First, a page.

What do I love about school holidays? Not tripping over my kid’s school bag. Not being late because they couldn’t find their homework. Not wondering how their sunhat has disappeared … again!
Keeping kids organised during the school year may sound like a lost cause but it can be done. One of the best tips is to create a “backpack station”. Basically, it’s an area in your home where the backpacks, school shoes, homework, etc can be stored, making it easy to find everything for the school day. A place for everything and everything in its place, right?
Where to put your backpack station?
Positioning the backpack station near the door is the most common and practical place so the kids can kick off those shoes and dump their bags as they enter the house (and vice versa). If you drive for the school run it may be more practical to have it near the door to the garage.
Available space will have an influence on where you ultimately set up your backpack station and aesthetics can play a part too. As we don’t have a lot of space by our front door, my backpack station is inside my kitchen pantry which makes it easy for grabbing lunch boxes and I can hide it all away out of view.
What a backpack station needs
How basic or grand you make the backpack station will depend on the space you have and your budget, but you don’t need to spend a fortune to create a tidy and practical space. Some of the things you can include are:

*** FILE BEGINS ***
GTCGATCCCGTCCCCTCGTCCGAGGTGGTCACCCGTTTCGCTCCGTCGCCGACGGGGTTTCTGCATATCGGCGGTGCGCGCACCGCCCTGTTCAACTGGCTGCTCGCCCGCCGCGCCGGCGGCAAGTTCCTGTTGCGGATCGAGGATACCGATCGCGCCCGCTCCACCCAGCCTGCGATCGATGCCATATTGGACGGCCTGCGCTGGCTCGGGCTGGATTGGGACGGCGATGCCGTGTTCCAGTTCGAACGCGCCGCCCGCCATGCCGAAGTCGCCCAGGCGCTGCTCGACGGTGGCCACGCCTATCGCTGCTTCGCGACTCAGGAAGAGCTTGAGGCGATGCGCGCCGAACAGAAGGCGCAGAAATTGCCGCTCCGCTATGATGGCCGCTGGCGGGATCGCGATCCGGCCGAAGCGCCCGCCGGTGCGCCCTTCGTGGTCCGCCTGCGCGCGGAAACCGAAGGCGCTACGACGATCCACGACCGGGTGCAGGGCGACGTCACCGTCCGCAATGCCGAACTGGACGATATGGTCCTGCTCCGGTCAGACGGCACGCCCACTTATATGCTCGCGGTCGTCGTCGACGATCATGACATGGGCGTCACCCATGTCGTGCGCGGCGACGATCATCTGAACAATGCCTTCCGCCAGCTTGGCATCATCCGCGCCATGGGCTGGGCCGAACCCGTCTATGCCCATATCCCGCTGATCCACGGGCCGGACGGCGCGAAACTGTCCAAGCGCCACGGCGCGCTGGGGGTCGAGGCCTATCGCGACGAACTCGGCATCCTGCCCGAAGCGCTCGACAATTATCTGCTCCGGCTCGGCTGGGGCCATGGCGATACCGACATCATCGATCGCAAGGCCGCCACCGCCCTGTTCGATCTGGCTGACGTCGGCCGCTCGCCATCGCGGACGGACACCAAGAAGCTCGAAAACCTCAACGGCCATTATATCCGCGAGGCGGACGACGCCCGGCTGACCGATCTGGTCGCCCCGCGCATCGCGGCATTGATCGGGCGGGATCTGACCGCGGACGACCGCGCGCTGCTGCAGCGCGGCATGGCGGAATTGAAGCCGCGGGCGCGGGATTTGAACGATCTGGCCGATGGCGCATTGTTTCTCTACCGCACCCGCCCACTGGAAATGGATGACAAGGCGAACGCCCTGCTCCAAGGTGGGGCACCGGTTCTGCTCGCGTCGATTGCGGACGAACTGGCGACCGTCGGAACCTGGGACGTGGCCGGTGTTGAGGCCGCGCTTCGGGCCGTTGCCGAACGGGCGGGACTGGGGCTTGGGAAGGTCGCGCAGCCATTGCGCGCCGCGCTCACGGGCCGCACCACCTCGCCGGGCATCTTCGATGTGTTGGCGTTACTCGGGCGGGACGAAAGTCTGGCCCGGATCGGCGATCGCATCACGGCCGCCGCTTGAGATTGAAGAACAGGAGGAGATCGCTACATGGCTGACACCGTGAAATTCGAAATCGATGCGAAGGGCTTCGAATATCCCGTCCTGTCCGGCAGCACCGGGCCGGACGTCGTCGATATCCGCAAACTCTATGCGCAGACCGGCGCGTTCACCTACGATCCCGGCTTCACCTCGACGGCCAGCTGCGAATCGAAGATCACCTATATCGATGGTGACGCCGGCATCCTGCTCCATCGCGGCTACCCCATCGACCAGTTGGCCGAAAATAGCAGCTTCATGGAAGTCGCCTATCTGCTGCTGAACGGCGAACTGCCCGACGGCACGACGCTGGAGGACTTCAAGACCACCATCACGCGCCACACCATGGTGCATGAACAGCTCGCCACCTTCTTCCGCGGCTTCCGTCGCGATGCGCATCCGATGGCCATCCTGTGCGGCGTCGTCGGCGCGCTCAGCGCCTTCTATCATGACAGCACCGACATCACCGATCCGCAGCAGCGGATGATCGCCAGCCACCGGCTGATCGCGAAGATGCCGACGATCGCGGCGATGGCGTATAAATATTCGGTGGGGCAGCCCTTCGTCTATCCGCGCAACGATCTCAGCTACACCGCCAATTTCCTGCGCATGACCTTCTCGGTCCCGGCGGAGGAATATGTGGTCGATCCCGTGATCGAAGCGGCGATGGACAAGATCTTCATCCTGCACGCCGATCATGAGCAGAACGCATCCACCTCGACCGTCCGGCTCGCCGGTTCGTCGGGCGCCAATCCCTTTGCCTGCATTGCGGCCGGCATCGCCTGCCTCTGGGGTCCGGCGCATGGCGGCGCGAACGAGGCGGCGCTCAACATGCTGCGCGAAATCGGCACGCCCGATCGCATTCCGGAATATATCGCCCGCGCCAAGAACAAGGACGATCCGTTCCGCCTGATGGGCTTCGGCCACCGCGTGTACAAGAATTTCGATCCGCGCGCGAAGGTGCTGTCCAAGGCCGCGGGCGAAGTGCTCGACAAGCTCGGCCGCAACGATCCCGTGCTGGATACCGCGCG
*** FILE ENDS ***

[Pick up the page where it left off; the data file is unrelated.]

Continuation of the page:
You can give each child a dedicated space or use communal boxes for shoe storage, etc. Add some personal touches like an initial letter or name above their backpack hook and dress up the area with a framed piece of your child’s artwork or a family motto.
A handy tip is to put up a before and after school checklist so the kids can see at a glance what they need to do, ie empty the lunch box, put homework in tray, etc. This gives them some personal responsibility and means you don’t have to repeat yourself every day.
Written by Julie Scanlon
Julie is Editor for Kidspot NZ and our MVP. Her hobbies include laughing uncontrollably at her own jokes, annoying her family by asking questions about movie plots, and never taking anything too seriously. She speaks a little Spanish and a lot of Yorkshire.
Favourite motto to live by: “It ain’t nothing but a thing”